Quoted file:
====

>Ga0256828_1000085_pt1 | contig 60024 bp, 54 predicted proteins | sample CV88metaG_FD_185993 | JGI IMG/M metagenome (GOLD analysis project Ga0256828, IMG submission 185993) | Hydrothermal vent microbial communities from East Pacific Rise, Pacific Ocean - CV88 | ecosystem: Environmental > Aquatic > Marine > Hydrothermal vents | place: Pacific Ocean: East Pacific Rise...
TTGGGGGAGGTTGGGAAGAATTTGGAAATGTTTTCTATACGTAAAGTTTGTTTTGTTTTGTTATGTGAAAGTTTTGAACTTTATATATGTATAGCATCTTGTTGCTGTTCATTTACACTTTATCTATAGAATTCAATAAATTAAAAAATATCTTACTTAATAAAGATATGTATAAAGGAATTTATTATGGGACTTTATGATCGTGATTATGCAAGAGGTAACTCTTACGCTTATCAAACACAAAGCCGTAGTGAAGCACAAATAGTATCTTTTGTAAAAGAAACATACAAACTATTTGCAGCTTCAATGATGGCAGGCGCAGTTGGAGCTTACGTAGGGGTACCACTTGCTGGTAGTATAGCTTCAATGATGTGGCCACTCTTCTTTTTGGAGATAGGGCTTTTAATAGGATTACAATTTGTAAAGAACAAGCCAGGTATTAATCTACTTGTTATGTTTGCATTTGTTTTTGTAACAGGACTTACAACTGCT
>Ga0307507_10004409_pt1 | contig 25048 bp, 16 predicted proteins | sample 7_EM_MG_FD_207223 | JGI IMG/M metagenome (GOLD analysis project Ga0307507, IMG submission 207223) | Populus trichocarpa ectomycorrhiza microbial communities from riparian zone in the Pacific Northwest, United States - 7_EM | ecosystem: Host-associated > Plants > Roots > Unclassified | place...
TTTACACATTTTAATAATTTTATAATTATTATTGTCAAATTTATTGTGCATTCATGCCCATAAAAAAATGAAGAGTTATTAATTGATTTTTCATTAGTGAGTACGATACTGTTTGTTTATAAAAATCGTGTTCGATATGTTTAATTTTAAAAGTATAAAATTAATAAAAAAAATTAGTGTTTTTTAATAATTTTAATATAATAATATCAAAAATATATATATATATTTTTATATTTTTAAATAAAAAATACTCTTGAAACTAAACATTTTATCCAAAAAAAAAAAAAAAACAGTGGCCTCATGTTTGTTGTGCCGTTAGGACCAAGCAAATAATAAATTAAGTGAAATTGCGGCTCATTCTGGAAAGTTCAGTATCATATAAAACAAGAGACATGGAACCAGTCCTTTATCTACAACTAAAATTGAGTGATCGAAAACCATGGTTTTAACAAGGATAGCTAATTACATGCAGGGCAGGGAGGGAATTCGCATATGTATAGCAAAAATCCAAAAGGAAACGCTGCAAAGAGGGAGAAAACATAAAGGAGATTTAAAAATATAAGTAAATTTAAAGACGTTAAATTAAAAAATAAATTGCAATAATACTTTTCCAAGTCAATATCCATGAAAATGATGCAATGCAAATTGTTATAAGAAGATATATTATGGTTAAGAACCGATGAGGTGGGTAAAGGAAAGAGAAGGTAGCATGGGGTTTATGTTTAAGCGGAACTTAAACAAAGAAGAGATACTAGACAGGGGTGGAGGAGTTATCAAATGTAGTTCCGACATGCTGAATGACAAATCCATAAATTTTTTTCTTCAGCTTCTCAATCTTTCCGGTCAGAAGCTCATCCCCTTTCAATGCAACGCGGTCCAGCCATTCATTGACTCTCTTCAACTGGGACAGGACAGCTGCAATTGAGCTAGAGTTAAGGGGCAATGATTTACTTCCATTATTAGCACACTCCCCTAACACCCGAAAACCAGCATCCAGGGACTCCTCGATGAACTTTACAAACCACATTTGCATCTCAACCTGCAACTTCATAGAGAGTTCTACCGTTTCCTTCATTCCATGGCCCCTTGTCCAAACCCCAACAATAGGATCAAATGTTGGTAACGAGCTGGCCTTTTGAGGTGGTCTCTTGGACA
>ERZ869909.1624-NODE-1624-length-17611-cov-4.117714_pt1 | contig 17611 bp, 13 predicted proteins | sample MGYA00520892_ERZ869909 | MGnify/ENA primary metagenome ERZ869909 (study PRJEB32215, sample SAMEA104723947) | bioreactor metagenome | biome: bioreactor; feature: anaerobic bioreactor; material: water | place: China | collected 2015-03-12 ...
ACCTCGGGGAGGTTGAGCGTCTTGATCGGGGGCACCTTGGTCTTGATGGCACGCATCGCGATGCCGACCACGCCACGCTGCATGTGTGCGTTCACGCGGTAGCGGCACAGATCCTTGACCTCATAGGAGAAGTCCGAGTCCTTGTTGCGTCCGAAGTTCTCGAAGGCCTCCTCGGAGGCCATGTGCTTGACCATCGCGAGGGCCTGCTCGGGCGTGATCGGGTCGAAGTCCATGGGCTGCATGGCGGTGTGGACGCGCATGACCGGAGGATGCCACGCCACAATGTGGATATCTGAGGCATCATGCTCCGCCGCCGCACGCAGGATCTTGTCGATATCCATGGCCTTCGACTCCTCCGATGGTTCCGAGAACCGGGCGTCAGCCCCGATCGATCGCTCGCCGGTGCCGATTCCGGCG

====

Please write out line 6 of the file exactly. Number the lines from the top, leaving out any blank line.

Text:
ACCTCGGGGAGGTTGAGCGTCTTGATCGGGGGCACCTTGGTCTTGATGGCACGCATCGCGATGCCGACCACGCCACGCTGCATGTGTGCGTTCACGCGGTAGCGGCACAGATCCTTGACCTCATAGGAGAAGTCCGAGTCCTTGTTGCGTCCGAAGTTCTCGAAGGCCTCCTCGGAGGCCATGTGCTTGACCATCGCGAGGGCCTGCTCGGGCGTGATCGGGTCGAAGTCCATGGGCTGCATGGCGGTGTGGACGCGCATGACCGGAGGATGCCACGCCACAATGTGGATATCTGAGGCATCATGCTCCGCCGCCGCACGCAGGATCTTGTCGATATCCATGGCCTTCGACTCCTCCGATGGTTCCGAGAACCGGGCGTCAGCCCCGATCGATCGCTCGCCGGTGCCGATTCCGGCG